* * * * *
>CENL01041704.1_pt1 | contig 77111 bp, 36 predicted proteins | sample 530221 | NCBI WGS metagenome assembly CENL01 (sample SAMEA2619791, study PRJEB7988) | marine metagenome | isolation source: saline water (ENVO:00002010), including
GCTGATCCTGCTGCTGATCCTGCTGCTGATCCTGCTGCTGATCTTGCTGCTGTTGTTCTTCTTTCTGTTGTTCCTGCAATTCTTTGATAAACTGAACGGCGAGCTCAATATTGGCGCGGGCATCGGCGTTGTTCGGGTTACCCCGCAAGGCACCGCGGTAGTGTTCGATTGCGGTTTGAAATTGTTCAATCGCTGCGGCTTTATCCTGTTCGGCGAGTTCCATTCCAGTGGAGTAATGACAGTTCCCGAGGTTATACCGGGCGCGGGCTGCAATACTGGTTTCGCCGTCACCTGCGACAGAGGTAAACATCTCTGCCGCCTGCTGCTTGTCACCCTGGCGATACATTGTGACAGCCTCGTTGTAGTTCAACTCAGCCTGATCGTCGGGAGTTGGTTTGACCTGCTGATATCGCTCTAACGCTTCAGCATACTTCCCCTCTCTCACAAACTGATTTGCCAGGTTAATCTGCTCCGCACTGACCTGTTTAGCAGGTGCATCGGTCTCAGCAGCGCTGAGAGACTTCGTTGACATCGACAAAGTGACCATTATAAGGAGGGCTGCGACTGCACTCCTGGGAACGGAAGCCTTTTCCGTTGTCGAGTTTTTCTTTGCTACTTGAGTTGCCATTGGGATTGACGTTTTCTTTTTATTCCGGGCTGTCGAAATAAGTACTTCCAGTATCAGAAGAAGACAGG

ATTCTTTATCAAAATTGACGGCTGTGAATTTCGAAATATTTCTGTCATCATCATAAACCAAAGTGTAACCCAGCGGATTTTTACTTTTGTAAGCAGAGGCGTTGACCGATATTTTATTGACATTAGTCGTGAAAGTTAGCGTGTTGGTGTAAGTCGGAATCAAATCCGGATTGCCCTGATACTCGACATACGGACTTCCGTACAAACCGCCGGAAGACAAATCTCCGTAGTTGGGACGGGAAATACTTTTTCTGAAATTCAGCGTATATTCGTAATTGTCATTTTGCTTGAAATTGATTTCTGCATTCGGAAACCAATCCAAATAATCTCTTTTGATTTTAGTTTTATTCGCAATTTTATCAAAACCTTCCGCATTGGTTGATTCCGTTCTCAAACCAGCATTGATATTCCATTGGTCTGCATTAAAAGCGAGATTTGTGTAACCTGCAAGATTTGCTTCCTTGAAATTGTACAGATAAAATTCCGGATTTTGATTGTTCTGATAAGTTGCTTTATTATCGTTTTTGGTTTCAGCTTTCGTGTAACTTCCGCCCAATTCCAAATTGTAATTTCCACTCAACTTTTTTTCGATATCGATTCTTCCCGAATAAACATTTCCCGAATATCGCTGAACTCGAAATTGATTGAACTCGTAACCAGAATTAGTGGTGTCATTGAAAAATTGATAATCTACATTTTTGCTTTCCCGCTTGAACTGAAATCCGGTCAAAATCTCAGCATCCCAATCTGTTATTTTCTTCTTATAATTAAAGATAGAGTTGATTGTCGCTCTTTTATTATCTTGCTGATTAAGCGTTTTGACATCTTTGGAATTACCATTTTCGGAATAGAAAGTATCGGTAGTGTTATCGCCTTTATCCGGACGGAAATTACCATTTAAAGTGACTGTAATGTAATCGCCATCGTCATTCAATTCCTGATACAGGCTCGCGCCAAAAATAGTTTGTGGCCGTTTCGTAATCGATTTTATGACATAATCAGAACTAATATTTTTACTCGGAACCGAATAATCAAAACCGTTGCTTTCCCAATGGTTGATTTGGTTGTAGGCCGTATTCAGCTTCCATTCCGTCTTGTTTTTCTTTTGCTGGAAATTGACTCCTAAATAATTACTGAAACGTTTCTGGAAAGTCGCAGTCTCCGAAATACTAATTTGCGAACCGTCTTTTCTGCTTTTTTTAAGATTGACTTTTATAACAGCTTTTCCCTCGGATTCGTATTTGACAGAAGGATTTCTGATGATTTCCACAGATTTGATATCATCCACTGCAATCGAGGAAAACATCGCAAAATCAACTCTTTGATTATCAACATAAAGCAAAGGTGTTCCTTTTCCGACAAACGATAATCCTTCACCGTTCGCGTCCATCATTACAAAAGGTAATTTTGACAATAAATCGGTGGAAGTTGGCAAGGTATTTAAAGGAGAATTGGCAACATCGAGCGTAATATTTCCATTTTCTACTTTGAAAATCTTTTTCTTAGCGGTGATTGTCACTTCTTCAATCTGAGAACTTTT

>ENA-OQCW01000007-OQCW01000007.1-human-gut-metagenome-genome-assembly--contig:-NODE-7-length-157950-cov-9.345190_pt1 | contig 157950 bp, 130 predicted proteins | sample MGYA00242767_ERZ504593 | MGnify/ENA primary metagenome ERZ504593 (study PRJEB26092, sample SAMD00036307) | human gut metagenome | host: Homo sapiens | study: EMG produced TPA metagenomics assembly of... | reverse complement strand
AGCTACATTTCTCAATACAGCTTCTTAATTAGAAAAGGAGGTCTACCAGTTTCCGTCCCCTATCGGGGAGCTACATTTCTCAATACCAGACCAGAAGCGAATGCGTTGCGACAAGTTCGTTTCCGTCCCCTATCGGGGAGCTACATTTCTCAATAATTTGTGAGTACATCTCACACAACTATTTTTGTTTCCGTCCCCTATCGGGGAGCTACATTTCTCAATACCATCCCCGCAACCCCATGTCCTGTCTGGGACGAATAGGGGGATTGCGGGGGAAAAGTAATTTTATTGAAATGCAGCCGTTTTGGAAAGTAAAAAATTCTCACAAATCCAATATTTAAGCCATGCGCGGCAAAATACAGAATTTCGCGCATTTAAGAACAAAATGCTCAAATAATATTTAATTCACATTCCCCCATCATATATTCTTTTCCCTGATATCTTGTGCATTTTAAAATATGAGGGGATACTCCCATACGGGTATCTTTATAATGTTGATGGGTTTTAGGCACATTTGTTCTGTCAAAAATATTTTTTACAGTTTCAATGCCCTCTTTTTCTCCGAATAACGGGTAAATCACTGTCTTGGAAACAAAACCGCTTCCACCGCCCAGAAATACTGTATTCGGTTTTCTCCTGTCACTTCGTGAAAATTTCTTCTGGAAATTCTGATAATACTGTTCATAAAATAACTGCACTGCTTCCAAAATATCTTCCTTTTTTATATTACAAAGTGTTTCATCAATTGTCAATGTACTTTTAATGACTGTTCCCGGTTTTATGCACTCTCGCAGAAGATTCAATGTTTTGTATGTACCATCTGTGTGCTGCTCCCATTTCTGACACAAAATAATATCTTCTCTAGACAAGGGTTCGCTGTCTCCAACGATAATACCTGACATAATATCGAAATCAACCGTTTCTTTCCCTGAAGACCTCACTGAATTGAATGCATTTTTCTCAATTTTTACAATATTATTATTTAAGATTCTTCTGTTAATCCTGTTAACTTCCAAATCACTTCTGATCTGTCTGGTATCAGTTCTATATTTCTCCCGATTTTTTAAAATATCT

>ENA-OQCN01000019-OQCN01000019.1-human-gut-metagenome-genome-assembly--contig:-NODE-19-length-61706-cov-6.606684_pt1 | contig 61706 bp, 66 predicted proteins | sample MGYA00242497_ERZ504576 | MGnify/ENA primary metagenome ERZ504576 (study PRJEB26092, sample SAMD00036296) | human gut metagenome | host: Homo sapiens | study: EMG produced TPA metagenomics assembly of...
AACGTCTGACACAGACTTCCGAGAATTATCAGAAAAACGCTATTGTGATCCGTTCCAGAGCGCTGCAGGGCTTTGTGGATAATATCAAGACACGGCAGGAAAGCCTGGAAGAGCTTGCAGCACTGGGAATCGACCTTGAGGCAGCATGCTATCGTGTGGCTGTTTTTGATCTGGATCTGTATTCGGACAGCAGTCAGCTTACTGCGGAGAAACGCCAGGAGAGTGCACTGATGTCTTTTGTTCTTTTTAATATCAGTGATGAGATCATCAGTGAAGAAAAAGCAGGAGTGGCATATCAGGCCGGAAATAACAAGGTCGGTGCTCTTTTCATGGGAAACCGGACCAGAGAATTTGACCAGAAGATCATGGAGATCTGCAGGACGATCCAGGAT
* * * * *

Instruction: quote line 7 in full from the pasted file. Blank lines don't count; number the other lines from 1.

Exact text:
AACGTCTGACACAGACTTCCGAGAATTATCAGAAAAACGCTATTGTGATCCGTTCCAGAGCGCTGCAGGGCTTTGTGGATAATATCAAGACACGGCAGGAAAGCCTGGAAGAGCTTGCAGCACTGGGAATCGACCTTGAGGCAGCATGCTATCGTGTGGCTGTTTTTGATCTGGATCTGTATTCGGACAGCAGTCAGCTTACTGCGGAGAAACGCCAGGAGAGTGCACTGATGTCTTTTGTTCTTTTTAATATCAGTGATGAGATCATCAGTGAAGAAAAAGCAGGAGTGGCATATCAGGCCGGAAATAACAAGGTCGGTGCTCTTTTCATGGGAAACCGGACCAGAGAATTTGACCAGAAGATCATGGAGATCTGCAGGACGATCCAGGAT